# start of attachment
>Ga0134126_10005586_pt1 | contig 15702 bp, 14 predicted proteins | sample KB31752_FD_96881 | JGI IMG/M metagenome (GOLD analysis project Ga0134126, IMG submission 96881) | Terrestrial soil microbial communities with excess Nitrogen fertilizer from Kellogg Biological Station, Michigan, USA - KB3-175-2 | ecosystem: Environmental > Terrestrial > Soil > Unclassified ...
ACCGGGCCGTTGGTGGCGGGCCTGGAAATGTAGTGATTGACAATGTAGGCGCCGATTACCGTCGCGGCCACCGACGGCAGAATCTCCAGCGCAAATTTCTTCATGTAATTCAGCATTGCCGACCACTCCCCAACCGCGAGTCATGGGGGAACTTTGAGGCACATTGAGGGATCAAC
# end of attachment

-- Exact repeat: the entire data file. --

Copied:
>Ga0134126_10005586_pt1 | contig 15702 bp, 14 predicted proteins | sample KB31752_FD_96881 | JGI IMG/M metagenome (GOLD analysis project Ga0134126, IMG submission 96881) | Terrestrial soil microbial communities with excess Nitrogen fertilizer from Kellogg Biological Station, Michigan, USA - KB3-175-2 | ecosystem: Environmental > Terrestrial > Soil > Unclassified ...
ACCGGGCCGTTGGTGGCGGGCCTGGAAATGTAGTGATTGACAATGTAGGCGCCGATTACCGTCGCGGCCACCGACGGCAGAATCTCCAGCGCAAATTTCTTCATGTAATTCAGCATTGCCGACCACTCCCCAACCGCGAGTCATGGGGGAACTTTGAGGCACATTGAGGGATCAAC